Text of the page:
The Ouray Ice Park, perhaps the most famous ice climbing destination in the U.S., began as a humble leak in Ouray, Colorado's waterline in the 1970s. The drip trickled down the side of the Uncompahgre Gorge, and, once winter came, froze into a 100-foot wall of ice. Soon enough, climbers caught on and began drilling more leaks, spawning ever more ice climbing routes. Now, several decades later, the park features 200 routes in a one-mile span of the box canyon, and has become a go-to destination for the initiated. It's also one of the best places for newcomers to learn how to climb.
We hired San Juan Mountain Guides, the local experts, to teach us the ropes and furnish the specialized gear. At the company's office on Main Street, we each added a climbing harness, helmet, crampons, and two ice axes to our backpacks. Then we walked 10 minutes to the ice park. We started at the 30-foot Kids' Wall (more formally known as the Practice Wall). There, we got comfortable on belay and learned how to kick our crampons into the ice to secure footholds, as well as how to correctly swing an ice axe (it's a whipping motion from the elbow, a move that requires more finesse than force).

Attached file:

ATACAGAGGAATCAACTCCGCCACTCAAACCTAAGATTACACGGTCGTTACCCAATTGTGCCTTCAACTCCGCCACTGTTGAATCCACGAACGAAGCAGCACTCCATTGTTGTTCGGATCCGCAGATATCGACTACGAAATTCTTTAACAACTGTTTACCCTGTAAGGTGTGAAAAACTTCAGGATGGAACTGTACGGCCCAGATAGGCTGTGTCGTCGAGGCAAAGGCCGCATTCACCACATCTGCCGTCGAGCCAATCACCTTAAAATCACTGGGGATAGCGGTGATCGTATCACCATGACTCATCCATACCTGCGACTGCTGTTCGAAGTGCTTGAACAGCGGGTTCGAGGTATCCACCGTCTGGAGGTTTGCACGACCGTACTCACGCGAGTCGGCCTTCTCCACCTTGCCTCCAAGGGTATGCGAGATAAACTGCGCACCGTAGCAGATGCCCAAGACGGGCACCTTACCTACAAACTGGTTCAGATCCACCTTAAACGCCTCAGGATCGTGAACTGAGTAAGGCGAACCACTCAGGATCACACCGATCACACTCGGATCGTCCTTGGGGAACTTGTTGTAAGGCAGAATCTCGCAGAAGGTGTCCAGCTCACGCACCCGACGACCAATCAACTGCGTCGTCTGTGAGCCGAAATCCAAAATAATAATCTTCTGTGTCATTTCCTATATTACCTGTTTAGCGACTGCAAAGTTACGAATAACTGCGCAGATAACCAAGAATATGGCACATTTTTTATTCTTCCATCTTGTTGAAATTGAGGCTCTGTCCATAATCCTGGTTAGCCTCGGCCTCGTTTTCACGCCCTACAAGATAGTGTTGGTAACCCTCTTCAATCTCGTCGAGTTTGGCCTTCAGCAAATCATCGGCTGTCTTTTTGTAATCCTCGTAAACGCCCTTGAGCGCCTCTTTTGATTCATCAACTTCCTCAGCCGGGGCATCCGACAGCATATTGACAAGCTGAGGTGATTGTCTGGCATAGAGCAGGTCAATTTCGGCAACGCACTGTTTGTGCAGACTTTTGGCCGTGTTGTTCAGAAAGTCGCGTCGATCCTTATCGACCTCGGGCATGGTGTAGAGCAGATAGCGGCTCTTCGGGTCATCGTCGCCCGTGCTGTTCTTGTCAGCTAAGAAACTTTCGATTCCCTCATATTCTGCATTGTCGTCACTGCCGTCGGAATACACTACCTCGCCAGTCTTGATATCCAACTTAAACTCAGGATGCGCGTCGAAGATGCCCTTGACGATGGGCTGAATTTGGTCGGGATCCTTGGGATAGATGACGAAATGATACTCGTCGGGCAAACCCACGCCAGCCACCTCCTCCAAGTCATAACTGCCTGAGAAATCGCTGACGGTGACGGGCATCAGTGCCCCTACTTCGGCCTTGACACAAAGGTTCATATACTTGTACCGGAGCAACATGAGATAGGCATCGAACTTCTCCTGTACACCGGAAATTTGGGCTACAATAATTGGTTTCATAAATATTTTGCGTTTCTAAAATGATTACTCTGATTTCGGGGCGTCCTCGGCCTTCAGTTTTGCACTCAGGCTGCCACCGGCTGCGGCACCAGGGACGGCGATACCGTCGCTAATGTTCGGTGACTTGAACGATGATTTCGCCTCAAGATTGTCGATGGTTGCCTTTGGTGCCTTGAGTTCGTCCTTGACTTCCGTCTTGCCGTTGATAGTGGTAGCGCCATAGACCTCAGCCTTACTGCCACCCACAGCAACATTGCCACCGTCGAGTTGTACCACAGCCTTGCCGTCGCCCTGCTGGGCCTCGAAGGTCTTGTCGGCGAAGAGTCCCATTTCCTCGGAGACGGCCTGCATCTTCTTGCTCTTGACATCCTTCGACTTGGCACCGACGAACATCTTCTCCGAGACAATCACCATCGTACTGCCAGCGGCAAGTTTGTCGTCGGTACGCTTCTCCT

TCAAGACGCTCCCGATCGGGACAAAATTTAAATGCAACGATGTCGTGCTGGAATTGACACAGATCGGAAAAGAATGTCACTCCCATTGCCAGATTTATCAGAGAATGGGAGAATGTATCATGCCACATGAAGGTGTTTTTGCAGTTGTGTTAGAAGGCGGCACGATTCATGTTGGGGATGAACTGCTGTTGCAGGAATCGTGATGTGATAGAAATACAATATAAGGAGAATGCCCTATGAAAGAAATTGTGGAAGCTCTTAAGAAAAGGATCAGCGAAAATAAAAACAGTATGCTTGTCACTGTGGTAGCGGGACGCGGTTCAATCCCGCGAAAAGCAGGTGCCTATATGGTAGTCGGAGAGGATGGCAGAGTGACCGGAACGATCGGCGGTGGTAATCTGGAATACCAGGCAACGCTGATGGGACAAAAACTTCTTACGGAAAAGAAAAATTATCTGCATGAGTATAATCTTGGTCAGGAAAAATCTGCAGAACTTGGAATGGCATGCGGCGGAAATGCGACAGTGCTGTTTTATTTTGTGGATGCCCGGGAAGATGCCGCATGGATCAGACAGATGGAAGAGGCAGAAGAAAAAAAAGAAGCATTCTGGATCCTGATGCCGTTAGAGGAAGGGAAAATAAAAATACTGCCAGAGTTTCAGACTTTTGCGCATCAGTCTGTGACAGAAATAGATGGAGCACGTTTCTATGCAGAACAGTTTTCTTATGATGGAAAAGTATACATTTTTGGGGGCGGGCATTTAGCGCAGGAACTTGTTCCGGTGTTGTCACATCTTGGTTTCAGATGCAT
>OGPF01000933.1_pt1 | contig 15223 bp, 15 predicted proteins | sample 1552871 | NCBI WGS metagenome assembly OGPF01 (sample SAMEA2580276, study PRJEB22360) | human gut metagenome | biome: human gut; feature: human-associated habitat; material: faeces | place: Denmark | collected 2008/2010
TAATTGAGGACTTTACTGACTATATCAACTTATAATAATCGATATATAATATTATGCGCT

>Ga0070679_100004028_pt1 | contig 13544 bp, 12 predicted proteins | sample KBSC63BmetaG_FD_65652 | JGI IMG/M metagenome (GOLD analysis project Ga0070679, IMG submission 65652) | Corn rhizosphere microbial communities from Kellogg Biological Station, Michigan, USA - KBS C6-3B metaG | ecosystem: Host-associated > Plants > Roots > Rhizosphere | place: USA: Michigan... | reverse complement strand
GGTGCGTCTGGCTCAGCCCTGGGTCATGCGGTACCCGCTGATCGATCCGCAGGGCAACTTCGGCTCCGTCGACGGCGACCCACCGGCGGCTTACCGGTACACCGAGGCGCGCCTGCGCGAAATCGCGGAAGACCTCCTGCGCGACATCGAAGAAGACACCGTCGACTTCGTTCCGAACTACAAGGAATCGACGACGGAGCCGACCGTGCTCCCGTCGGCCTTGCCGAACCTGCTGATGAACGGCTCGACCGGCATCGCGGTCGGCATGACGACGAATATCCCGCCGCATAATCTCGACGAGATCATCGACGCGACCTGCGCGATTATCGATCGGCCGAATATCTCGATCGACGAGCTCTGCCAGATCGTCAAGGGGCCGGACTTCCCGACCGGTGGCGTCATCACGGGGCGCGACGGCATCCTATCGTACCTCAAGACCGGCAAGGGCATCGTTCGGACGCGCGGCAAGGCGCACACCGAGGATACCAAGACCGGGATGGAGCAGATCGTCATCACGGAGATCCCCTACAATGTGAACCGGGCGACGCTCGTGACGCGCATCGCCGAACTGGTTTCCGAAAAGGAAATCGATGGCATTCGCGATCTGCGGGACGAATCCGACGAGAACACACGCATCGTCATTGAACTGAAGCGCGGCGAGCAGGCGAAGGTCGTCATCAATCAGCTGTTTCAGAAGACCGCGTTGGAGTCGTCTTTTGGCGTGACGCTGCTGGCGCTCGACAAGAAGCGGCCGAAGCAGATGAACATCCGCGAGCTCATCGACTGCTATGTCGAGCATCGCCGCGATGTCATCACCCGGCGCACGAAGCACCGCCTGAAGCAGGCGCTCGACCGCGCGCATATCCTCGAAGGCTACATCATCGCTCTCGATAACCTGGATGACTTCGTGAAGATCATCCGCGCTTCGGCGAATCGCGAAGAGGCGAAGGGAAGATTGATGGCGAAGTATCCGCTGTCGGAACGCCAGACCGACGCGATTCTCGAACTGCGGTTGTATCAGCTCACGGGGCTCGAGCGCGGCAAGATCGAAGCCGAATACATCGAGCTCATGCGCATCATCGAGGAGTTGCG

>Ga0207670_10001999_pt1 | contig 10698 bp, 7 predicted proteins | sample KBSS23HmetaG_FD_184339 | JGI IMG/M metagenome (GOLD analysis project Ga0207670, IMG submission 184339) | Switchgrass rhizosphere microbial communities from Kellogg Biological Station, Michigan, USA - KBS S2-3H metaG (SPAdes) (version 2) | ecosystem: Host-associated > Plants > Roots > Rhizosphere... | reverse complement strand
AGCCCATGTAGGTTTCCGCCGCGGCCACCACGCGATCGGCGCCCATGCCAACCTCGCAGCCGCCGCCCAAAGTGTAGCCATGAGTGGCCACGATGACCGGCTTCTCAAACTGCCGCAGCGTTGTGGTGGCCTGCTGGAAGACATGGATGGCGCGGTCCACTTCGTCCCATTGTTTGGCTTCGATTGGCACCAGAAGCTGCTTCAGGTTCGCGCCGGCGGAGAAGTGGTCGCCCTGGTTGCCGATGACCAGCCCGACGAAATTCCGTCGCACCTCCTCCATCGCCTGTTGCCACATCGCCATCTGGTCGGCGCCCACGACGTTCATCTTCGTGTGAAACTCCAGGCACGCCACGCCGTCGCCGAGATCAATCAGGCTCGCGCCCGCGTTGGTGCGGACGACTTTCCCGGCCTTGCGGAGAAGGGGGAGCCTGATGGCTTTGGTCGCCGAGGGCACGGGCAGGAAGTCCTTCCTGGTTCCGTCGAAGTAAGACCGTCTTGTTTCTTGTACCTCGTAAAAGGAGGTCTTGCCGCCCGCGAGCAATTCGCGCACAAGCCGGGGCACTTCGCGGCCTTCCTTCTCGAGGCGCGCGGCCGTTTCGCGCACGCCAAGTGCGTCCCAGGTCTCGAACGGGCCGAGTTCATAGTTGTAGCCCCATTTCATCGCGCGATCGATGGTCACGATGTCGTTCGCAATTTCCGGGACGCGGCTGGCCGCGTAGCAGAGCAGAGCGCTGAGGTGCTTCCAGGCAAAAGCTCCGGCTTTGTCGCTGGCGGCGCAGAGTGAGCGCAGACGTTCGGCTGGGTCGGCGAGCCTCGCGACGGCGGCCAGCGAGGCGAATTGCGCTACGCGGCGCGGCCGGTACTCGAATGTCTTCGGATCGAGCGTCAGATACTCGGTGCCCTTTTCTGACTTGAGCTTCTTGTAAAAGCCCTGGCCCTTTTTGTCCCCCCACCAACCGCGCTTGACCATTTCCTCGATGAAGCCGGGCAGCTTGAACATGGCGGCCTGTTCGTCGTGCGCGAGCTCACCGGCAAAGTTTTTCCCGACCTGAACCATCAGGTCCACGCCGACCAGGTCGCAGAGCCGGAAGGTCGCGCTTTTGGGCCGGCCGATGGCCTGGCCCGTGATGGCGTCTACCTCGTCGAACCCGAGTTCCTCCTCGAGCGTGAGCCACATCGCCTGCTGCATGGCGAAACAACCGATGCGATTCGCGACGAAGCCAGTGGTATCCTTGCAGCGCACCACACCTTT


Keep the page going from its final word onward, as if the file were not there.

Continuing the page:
We then took our new skills to the School Room, a section of the gorge with beginner level routes similar in difficulty to the Kids' Wall – only three times as high. A handful of other climbers were already there, picking their way up the frozen waterfalls, the clicking sound of steel on ice reverberating through the canyon. And that's when the child's play ended. Even the easy (read: non-vertical) routes burn worse than a long run uphill, with 100 icy feet to climb requiring repeated kicks and axe swings. One climb each at School Room completely wore out our group – all active outdoors types themselves – for the day. [From $250 for a private half-day lesson, $350 for a full day, includes all gear; ourayclimbing.com]